I wore the much-loved necklace to a retreat that was being led by Roberta, another much loved person in my life. As we were conversing at the end of one of the sessions, she noticed the necklace. She lifted the cross, touching it in an admiring caress. I don’t really know where the urge to give it to her came from. After she walked away, I held the cross in a great possessiveness that truthfully is not a holy act.

At lunch, I told Jeanne about what had happened. She said, “Lib, this is about detachment. Are you able to detach?” There was no, “If you give it away my feelings would be hurt.” Or, “You will miss this necklace when it is gone.” Just, “What about your ability to detach?” Obviously, my ability to detach is lacking and needs some real and quick soul searching.

In our retreat, the centering word for the weekend was: Wisdom. Is it wise to love the things of the world more than we love the people with whom we share the planet? Is it wise to collect and consume and hold onto possessions so tightly we forget the delight of sharing and giving? Are my hands so tightly fisted around my stuff, that I have forgotten that it is not mine to begin with; it is first God’s.

Oh, to have eyes opened in a simple question is the way God works to keep me at the task. At lunchtime on the day of the retreat, I gave the necklace to Roberta. This is what I wrote in my journal that afternoon: Lord, God, thank you for a new delight in seeing something precious to me worn around the neck of someone who is even more precious to me. Seeing the necklace on her gives me a new perspective on its beauty, and a special joy from the observer’s seat. Thank you for giving me strength to detach and pass along a gift of love.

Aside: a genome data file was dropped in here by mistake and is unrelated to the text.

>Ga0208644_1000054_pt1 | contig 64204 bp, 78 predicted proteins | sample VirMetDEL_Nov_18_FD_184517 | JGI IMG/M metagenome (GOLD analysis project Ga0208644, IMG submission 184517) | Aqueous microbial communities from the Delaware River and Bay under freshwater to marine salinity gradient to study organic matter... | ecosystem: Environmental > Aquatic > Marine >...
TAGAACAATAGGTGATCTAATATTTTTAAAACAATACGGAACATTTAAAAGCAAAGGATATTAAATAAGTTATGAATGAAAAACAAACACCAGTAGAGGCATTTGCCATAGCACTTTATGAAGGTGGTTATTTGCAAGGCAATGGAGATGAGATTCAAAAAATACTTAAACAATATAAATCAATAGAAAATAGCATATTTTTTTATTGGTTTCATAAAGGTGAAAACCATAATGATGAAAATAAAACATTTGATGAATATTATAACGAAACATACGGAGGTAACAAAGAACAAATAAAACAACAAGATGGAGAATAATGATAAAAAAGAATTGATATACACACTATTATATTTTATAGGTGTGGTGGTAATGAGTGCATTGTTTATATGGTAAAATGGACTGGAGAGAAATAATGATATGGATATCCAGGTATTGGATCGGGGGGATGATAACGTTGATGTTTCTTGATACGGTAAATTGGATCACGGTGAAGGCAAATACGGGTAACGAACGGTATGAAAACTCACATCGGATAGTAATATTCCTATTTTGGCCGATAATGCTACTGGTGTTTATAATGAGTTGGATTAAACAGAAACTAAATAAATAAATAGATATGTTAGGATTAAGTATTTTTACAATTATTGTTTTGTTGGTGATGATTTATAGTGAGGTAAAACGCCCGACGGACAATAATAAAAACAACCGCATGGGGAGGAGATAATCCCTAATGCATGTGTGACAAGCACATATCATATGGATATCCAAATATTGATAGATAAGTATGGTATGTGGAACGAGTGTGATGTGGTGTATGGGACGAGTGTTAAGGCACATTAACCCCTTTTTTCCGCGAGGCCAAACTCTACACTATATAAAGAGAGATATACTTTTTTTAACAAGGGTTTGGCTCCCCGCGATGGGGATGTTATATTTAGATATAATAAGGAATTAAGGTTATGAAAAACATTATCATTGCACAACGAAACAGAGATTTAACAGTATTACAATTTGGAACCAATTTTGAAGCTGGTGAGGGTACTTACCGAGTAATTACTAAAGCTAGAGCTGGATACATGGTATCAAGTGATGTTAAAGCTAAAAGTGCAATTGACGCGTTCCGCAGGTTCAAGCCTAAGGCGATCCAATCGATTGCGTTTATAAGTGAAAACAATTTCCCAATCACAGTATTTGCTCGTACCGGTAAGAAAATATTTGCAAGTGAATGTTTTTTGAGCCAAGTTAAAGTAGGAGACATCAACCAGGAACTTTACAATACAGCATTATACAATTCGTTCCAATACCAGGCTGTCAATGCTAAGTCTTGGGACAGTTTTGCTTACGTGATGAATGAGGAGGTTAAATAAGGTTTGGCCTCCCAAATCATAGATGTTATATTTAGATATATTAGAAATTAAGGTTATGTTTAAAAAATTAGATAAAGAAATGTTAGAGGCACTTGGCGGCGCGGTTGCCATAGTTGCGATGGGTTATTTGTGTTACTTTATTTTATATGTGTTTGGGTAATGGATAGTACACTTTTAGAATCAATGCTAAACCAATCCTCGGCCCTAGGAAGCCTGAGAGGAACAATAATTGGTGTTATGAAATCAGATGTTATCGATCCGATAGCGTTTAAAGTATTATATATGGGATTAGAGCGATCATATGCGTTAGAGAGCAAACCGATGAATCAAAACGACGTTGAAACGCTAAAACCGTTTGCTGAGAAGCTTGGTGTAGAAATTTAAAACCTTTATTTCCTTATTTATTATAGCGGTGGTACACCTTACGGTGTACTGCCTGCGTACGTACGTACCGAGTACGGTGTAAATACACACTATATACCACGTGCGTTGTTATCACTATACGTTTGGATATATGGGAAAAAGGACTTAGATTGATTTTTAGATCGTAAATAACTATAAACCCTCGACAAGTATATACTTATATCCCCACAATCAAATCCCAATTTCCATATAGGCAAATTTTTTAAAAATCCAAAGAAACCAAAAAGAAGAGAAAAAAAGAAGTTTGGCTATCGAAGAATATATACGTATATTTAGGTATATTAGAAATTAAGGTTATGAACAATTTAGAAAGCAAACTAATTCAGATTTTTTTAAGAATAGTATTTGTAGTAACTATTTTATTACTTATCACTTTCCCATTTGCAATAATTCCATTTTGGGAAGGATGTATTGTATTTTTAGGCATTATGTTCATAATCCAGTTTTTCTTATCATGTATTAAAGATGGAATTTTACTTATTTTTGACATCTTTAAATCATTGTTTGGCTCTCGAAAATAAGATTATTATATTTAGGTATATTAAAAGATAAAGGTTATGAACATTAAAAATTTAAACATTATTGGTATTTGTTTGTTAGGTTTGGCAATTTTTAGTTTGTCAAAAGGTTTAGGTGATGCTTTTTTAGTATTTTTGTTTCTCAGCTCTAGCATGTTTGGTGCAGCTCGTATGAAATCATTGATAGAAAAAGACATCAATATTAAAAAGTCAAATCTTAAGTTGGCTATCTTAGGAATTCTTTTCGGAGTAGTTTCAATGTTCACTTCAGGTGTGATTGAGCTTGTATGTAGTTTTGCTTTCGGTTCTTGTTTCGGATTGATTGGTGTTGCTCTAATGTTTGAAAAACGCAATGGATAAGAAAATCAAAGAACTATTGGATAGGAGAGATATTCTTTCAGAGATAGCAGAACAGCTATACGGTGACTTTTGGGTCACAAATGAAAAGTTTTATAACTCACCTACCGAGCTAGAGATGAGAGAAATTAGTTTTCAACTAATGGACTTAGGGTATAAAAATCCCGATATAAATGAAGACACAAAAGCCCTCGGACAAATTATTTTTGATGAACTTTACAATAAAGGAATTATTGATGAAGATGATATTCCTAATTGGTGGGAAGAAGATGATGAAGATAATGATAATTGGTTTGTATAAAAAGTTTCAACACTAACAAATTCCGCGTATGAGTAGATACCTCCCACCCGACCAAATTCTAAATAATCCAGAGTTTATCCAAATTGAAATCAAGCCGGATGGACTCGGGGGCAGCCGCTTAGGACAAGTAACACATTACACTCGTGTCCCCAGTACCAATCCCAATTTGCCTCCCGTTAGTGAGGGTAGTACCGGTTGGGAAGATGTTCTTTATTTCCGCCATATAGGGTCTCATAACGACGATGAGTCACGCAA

Wisdom asks:  What else am I possessive about? What other things have such hold on me I find detachment difficult? How much can I carry and tend? How much is enough? What is my perspective when I am up to the gills in things?

“Give me everything; give me nothing” is John Wesley’s covenant prayer. Joy in life is never “give me everything that I may stockpile treasure all unto myself.”

Detachment leads to a freeing delight and a shared joy. A beautiful possession taught me that lesson. Now there are three of us who are connected in the delight of it all. Thanks be to God. Amen.

The above blog was written after a February Retreat. The following paragraph is being written on April 16, a few days before Easter 2014.

Lectio divina at Saint Mark’s was powerful yesterday. Reflection in Psalm 31 led me to the phrase, “my times are in your hands.” I spent the hour reflecting on how much I work to manipulate time and control it. My reflection led me to words of wisdom to consider: abide, Sabbath, presence, listen. Another word comes to me this morning: Thanksgiving. Here’s why.